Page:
SOM Embarks To Reduce Carbon Footprint Using Stereoform Concrete Slab

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Experiments give clarity and enthusiasm to configure futuristic ideas. SOM (Skidmore, Owings & Merrill) envisaged a pavilion with a curving concrete roof balanced atop two concrete columns using a method that could diminish the carbon footprint in high-rise concrete buildings.

The Stereoform concrete slab pavilion is a prototype of a single-storey concrete bay found in high-rise buildings. With the integration of robotic fabrication composed by Odico, argues the novel idea to be more sustainable than traditional construction methods, and could reduce its carbon footprint.

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SOM aims to topple the dislike of concrete by experts and show how we can drastically alter the carbon footprint of concrete using these kinds of methods. The designers founded sweeping fluctuations as much as 40 to 60 per cent of its carbon footprint.


Scott Duncan, SOM design partner said that “This pavilion demonstrates the exciting potential for design, technology, and building collaborations to make a significant impact on the way we approach large-scale construction. The design of Stereoform Slab expresses a more intelligent allocation of material, evocative of forms in nature,” he added.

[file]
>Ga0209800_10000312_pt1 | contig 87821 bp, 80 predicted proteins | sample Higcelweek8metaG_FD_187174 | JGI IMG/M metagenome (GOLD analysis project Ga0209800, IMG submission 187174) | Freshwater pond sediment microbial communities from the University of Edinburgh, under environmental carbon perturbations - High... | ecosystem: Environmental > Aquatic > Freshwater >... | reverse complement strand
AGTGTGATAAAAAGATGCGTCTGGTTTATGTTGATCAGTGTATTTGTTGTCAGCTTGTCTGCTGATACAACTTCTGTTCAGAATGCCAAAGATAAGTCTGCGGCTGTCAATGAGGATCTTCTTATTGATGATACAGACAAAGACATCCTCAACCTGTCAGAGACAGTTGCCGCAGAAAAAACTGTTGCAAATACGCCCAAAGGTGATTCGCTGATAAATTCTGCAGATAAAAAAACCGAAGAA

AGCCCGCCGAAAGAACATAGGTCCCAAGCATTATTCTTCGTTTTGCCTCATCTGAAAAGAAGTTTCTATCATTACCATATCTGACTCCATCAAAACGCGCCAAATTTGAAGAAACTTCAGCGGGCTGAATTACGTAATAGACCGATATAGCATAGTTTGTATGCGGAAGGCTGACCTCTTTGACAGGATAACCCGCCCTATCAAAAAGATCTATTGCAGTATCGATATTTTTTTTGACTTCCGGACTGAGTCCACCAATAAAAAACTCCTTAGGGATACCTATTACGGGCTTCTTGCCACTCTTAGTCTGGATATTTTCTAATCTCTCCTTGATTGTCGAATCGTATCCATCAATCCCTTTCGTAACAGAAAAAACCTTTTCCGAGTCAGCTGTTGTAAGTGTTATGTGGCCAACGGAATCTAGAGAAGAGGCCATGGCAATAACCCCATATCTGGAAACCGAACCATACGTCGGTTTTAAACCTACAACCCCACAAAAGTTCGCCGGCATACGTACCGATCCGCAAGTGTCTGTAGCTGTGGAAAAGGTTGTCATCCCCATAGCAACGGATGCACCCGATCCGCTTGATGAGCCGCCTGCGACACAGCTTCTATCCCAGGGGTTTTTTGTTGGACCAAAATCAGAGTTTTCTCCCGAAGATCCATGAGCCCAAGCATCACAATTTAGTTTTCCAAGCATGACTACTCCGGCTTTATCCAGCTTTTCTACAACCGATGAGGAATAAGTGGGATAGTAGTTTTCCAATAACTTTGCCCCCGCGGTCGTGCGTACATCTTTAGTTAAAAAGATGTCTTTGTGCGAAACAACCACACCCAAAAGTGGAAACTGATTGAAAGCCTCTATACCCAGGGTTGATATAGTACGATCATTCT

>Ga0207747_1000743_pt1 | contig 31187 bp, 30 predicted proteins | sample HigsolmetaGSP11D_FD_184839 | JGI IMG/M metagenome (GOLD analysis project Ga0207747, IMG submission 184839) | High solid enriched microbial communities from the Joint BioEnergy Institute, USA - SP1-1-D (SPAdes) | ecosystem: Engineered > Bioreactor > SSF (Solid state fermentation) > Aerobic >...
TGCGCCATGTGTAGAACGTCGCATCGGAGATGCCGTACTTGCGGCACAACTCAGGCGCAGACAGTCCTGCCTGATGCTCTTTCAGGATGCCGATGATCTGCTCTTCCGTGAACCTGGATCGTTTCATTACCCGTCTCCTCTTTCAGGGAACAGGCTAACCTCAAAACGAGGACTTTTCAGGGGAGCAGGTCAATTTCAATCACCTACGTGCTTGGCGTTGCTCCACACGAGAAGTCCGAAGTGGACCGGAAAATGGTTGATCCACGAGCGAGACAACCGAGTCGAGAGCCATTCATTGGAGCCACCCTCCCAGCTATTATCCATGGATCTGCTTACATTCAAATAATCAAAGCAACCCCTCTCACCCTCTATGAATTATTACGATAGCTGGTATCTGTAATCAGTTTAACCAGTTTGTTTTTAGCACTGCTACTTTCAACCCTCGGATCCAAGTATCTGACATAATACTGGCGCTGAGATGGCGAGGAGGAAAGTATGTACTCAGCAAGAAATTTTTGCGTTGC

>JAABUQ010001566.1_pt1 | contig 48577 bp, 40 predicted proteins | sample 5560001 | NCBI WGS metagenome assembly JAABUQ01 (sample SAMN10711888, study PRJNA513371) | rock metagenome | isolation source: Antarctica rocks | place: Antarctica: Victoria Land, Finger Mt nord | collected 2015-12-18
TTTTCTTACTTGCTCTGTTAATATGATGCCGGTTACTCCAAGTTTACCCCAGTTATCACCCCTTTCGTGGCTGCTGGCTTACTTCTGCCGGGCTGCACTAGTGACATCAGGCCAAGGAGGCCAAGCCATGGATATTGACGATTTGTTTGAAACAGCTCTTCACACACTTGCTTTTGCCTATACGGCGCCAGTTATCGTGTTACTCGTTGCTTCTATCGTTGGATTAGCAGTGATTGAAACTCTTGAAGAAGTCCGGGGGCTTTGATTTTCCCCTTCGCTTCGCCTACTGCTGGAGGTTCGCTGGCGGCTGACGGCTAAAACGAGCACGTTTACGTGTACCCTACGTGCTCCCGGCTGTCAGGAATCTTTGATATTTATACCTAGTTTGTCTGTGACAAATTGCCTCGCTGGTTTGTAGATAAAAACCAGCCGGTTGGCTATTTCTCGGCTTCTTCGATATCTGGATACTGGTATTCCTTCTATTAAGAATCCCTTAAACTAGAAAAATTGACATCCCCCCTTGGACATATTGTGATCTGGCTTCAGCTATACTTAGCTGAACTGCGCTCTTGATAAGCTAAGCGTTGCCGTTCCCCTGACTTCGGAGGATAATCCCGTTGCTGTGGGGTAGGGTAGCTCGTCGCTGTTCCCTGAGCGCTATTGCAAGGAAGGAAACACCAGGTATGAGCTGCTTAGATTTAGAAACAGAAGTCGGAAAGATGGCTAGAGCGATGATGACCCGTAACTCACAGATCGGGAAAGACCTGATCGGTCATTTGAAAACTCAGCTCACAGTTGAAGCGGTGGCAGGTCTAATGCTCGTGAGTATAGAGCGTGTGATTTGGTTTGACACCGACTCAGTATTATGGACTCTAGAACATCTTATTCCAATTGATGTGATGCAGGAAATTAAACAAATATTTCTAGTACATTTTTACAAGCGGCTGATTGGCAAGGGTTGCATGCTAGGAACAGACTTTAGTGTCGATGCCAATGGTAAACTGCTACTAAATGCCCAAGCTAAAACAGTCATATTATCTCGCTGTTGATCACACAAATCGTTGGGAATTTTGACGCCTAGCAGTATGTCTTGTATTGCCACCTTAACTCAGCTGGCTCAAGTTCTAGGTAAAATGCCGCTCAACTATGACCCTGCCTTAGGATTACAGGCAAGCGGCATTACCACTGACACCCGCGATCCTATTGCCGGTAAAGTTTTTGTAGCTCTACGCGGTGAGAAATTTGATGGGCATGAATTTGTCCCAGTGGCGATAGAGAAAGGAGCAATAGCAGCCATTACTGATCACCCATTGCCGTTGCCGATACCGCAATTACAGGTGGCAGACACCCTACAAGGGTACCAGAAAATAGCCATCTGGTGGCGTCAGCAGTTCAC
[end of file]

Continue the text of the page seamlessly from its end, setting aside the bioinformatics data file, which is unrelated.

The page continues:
The design and its approach can pave the way to envisage an innovative and sustainable future of design and living in the built environment. SOM added that the process requires unpretentious methods and can be implemented with ease. The curvature was robotically enwrapped using reusable Expanded Polystyrene (EPS), which can mould and shape the slab into arches, which lessen the amount of material and waste. The team calculated a 20 per cent carbon reduction as well as material compared to conventional mechanics.

“The robotic formwork fits within a more conventional horizontal casting system that makes its use relatively similar to current practices – reducing the learning curve for adoption by those constructing in the field,” said SOM. Developing formwork systems that afford added complexity without adversely impacting common construction processes will yield smarter and more sustainable forms in concrete. Stereoform Slab is an exploration of this issue, understanding that it is imperative we more broadly rethink more conventional building types – and their construction.”


During the evenings, coloured lights are flashed onto the structure from the ground, illuminating the concrete pillars and painting a rainbow-like display below the roof. A unified seat is abutted along, consisting of a single volume and crafted using white foam mould and robotic arm movement, thus showcasing more sustainable practices for concrete construction.

SOM’s Stereoform Slab and the Conversation Bench will weave urban interventions in the city that are eloping in new methods of digital fabrication, construction and architectural design. The techniques and craft symbiotically synchronize to establish a temporary space for civic rendezvous.

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